VICE-PRESIDENT Phelekezela Mphoko took with him an entourage of 29 people — including relatives, on taxpayers’ funds — on a two-week visit to the Far East to meet with President Robert Mugabe, who is expected back today from his annual vacation, at a time government is struggling to meet salary obligations for its bloated 500 000-strong workforce while more than 10% of the country’s population faces hunger.
Zanu PF sources this week told the Zimbabwe Independent that Mphoko, who travelled via South Africa aboard an Air Zimbabwe plane, took with him a delegation of 29 people on the trip, which includes stop-overs in Dubai and Austria, before he returns next week on Monday.
Sources said Mphoko was accompanied by his wife, Laurinda, his children, their spouses and grandchildren, one of whom he stays with at Rainbow Towers Hotel in Harare.
However, sources close to the Vice-President insist he had a 10-member delegation which included his security aides, permanent secretary, personal assistant and daughter.
The sources said Mphoko’s children and their spouses and kids went ahead of the Vice-President.
“Mphoko left last week on Monday and was expected to join President Mugabe and his family in Dubai before flying to Austria,” the source said.
The Vice-President’s trip comes at a time Zimbabwe requires at least 700 000 tonnes of maize from neighbouring countries to avert a food crisis.
Mugabe extended invitations to his two deputies to visit him and his family while he enjoyed the sunny-side of life with his family.
According to Zanu PF sources, “the (Mphoko’s) visit to Dubai is at the invitation of the First Family, just like the invitation which was extended to VP (Emmerson) Mnangagwa.”
“He joined the President and they had time to reflect, share notes and know each other as families. Mugabe is playing a balancing act as factionalism is tearing Zanu PF apart.”
The two VPs are understood to be aligned to different factions in Zanu PF fighting to succeed Mugabe. One faction is linked to Mnangagwa, while the other is reportedly led by a group of young Turks calling itself Generation 40 (G40) and enjoys First Lady Grace Mugabe’s support.
Mnangagwa, his wife Auxilia and son Sean were in Dubai with the First Family while Mphoko was Acting President two weeks ago. Mnangagwa took over the acting presidency last week on Monday.
“What is strange is that Mphoko has invited close family members and a number of his security aides to accompany him,” said the source.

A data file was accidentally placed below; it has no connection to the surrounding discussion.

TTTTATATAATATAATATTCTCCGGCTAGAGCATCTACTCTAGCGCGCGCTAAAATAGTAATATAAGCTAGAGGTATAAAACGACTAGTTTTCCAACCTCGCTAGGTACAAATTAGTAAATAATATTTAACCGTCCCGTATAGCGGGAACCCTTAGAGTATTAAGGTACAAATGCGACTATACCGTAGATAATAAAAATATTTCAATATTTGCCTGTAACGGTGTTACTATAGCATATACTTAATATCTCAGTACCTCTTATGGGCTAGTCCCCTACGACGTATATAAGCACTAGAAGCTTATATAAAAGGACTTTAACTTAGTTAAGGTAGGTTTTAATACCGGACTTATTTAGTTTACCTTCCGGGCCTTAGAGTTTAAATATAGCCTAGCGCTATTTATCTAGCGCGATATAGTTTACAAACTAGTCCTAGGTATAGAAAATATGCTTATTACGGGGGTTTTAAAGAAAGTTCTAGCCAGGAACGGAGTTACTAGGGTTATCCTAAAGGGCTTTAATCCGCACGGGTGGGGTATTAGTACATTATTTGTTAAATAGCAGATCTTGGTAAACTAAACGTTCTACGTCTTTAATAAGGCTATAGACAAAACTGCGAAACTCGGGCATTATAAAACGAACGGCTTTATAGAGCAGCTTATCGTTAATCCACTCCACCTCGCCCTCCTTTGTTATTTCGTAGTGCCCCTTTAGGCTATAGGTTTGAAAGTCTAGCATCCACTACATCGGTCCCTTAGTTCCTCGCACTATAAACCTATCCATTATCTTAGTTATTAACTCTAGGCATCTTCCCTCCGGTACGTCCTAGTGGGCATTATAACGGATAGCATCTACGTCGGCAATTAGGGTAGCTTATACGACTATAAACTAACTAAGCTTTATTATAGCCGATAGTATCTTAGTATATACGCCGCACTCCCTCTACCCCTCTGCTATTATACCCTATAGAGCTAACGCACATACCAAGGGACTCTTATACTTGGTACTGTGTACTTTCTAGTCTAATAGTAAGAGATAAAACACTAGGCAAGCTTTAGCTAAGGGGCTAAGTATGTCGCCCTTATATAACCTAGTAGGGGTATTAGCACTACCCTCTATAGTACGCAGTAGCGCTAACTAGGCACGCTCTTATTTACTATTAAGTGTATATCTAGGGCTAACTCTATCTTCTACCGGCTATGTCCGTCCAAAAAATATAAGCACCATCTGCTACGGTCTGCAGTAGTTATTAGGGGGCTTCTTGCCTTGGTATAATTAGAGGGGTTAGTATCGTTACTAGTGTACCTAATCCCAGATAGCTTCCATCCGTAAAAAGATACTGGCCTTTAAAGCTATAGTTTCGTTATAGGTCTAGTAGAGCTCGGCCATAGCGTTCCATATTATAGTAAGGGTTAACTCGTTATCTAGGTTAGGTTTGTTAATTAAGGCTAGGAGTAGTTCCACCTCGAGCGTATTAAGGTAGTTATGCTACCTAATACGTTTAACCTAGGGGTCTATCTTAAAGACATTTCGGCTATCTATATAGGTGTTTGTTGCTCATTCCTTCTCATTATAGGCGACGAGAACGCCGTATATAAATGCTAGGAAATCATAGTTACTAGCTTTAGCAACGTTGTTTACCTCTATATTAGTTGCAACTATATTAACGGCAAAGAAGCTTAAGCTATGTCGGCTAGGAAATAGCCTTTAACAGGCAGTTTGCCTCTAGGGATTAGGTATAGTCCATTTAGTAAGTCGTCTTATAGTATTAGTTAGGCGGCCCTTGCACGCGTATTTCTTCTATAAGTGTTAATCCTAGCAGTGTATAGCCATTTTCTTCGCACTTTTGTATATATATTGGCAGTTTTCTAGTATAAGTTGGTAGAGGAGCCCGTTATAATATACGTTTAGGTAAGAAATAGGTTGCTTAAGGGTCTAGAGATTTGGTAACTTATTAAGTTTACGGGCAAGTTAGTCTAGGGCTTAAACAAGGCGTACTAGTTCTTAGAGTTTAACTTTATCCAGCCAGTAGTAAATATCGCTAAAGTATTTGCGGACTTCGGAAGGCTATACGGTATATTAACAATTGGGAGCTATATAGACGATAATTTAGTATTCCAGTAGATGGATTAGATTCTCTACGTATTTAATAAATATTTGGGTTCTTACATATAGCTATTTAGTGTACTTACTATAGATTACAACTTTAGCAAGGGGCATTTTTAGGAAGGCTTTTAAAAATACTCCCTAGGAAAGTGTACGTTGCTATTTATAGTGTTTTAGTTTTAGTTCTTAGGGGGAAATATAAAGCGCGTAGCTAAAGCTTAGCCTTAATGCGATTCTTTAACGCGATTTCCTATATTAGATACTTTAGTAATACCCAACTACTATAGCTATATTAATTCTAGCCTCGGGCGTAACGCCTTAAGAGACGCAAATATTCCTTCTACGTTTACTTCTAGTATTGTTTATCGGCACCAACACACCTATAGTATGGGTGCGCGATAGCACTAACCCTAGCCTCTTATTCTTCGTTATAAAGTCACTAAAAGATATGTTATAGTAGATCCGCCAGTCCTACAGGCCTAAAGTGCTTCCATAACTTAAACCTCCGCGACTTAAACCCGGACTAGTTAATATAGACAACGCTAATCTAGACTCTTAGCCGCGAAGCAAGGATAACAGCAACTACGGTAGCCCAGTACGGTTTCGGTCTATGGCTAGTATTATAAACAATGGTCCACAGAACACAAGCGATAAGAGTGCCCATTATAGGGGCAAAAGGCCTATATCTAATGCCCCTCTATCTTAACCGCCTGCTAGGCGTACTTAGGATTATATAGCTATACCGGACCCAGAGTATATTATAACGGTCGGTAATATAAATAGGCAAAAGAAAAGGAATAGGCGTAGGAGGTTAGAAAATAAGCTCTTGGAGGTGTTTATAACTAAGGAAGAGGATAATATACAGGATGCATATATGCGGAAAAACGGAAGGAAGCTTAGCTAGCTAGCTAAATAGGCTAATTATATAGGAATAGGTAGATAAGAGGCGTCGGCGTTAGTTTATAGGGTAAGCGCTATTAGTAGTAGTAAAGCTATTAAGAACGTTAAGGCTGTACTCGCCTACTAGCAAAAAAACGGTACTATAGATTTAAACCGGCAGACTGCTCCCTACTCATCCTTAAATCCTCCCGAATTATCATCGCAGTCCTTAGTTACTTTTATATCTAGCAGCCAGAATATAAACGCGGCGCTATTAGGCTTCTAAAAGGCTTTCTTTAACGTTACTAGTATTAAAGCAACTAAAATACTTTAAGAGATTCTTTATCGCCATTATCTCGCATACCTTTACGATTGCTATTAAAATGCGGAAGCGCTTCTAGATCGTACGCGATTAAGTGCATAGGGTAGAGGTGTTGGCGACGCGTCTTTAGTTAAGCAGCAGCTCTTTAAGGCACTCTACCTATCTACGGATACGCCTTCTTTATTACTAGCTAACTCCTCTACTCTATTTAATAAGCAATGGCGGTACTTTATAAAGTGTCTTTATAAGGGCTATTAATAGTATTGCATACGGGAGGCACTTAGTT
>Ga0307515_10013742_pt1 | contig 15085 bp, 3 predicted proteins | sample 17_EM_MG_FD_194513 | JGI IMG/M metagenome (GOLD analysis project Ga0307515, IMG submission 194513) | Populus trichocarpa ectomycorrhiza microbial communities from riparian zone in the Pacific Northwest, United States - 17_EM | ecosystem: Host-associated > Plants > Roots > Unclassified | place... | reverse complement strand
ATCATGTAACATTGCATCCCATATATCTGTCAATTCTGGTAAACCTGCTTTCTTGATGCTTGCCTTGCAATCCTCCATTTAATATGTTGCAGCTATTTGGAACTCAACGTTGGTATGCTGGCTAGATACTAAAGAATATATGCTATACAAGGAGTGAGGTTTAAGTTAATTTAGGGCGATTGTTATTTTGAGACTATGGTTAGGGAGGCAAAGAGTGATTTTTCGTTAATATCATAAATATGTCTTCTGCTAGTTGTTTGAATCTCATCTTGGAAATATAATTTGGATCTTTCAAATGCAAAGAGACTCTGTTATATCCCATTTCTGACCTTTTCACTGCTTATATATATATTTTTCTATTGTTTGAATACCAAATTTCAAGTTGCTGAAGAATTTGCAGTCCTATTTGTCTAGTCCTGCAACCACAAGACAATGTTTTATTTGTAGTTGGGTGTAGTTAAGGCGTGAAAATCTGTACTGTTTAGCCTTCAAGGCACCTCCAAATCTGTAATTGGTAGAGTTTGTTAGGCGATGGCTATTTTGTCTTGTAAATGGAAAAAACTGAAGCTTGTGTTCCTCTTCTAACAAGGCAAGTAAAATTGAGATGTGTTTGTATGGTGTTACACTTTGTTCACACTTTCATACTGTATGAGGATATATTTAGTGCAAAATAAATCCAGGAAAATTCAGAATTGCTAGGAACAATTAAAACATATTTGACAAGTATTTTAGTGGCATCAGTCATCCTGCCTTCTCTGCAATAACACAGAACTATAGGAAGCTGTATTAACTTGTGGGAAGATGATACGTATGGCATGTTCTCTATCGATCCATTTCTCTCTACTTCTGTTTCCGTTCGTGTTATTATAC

Minister of State in Mphoko’s office, Tabetha Malinga-Kanengoni, however dismissed the reports, saying her boss travelled with his wife.
“I don’t know where you are getting those lies (from). The Vice-President travelled with his wife and is still on holiday,” she said.
Last year, government, which is currently financially crippled due to lack of budgetary support, overspent by 25% in the eight months to August, with the cost of foreign travel ballooning, while revenue collection missed targets due to poor economic performance.
Foreign travel expenses exceeded the budget allocation by nearly 240% while employment costs and capital works overshot the target by 16% and 23%, respectively.
Mphoko has in the past courted public outrage after he gobbled close to US$300 000 in public funds to cater for food and accommodation expenses, at a time the economy is teetering on the brink of collapse.
He has been booked at the Rainbow Towers Hotel since December 14 2014, shortly after being appointed to the vice-presidency. His luxurious lifestyle has angered civic society groups and opposition parties with some holding demonstrations protesting Mphoko’s extravagancy. Besides his presidential suite, Mphoko has an office at the hotel, where he meets guests after hours and has rooms for his close aides and grandchild.
According to staff at the hotel, the presidential suite, located on the 17th floor, costs US$403 inclusive of bed and breakfast for two per night, while lunch and dinner cost an average US$15 a meal.
In January last year, Mphoko and his wife rejected three houses, among them a mansion in Harare’s affluent suburb of Ballantyne Park worth US$3 million, claiming that it was “too small”.
At the time, sources told this paper that Mphoko was initially scheduled to move into a house left by late Vice-President Joseph Msika in Harare’s leafy suburb of Mandara, but his wife refused, saying they wanted a house of their own, not one previously occupied by other deputies.
She has since started shopping for another house. Only last week, she viewed houses in Glen Lorne, Borrowdale Brooke and Ballantyne Park, failing to settle on any of them for various reasons.
While Mphoko continues to drain the fiscus, massive de-industrialisation continues to accelerate due to limited access to cheap funding to upgrade local factories, most of which were built in the colonial era.'